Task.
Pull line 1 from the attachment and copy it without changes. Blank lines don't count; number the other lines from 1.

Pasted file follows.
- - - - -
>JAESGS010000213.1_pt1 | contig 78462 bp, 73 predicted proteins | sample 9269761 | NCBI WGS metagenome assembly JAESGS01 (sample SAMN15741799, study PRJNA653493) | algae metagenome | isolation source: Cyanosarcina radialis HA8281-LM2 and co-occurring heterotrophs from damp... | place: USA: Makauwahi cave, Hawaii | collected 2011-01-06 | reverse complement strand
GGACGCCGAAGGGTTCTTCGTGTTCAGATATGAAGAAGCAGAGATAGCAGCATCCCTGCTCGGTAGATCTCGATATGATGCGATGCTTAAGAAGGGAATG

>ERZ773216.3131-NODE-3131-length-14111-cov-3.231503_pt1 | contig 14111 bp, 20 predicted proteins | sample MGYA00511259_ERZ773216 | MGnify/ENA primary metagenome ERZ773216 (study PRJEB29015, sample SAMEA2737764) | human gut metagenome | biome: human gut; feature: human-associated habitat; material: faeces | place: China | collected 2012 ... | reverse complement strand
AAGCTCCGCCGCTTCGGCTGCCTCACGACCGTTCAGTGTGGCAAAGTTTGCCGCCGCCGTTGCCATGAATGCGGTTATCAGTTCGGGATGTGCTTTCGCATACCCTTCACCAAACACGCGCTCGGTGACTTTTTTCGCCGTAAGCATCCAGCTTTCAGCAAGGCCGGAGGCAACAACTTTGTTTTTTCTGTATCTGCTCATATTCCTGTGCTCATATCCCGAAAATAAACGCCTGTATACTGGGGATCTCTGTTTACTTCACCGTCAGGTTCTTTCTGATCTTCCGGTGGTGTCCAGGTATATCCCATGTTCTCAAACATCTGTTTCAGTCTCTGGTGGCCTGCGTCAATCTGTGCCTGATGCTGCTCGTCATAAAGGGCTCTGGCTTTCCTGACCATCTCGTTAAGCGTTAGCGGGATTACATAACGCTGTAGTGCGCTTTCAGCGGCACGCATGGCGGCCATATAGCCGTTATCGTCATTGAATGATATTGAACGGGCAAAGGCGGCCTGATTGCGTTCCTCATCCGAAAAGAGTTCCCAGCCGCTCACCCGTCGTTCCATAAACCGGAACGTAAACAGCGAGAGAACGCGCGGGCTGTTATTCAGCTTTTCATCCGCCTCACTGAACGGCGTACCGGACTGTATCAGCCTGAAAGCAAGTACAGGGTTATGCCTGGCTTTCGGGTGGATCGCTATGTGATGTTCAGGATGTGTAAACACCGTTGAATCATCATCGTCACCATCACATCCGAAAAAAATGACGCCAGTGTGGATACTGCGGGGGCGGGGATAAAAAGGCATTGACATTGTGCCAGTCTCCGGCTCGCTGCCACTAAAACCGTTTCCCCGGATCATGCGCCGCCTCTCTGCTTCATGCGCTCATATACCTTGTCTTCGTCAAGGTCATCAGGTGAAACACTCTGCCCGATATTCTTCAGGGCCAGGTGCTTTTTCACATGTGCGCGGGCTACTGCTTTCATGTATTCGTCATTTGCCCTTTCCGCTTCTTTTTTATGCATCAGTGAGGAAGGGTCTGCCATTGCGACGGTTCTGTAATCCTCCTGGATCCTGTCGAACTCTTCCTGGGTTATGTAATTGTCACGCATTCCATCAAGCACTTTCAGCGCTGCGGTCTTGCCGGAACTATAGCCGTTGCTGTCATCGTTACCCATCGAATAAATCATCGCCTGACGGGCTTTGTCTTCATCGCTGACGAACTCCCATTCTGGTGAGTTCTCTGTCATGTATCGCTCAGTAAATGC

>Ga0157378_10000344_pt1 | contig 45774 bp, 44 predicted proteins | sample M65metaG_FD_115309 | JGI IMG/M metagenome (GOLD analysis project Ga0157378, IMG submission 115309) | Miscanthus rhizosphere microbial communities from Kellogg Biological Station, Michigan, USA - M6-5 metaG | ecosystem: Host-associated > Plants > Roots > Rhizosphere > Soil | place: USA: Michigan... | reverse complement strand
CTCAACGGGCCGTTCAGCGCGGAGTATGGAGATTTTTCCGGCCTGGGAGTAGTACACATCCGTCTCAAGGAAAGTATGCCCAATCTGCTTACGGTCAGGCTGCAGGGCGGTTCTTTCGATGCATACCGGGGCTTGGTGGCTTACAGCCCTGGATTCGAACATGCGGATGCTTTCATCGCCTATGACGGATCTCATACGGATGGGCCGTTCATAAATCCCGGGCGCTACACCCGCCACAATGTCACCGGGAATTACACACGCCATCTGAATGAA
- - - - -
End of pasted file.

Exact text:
>JAESGS010000213.1_pt1 | contig 78462 bp, 73 predicted proteins | sample 9269761 | NCBI WGS metagenome assembly JAESGS01 (sample SAMN15741799, study PRJNA653493) | algae metagenome | isolation source: Cyanosarcina radialis HA8281-LM2 and co-occurring heterotrophs from damp... | place: USA: Makauwahi cave, Hawaii | collected 2011-01-06 | reverse complement strand